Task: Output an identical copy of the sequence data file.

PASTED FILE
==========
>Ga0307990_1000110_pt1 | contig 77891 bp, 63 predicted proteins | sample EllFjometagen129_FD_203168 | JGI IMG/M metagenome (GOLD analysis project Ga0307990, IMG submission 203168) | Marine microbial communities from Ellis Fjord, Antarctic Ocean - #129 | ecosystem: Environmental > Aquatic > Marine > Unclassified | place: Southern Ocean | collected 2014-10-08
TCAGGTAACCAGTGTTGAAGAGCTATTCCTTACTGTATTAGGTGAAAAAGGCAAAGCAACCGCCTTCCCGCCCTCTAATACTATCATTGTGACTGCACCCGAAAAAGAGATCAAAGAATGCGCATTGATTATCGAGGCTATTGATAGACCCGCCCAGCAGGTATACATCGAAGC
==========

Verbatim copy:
>Ga0307990_1000110_pt1 | contig 77891 bp, 63 predicted proteins | sample EllFjometagen129_FD_203168 | JGI IMG/M metagenome (GOLD analysis project Ga0307990, IMG submission 203168) | Marine microbial communities from Ellis Fjord, Antarctic Ocean - #129 | ecosystem: Environmental > Aquatic > Marine > Unclassified | place: Southern Ocean | collected 2014-10-08
TCAGGTAACCAGTGTTGAAGAGCTATTCCTTACTGTATTAGGTGAAAAAGGCAAAGCAACCGCCTTCCCGCCCTCTAATACTATCATTGTGACTGCACCCGAAAAAGAGATCAAAGAATGCGCATTGATTATCGAGGCTATTGATAGACCCGCCCAGCAGGTATACATCGAAGC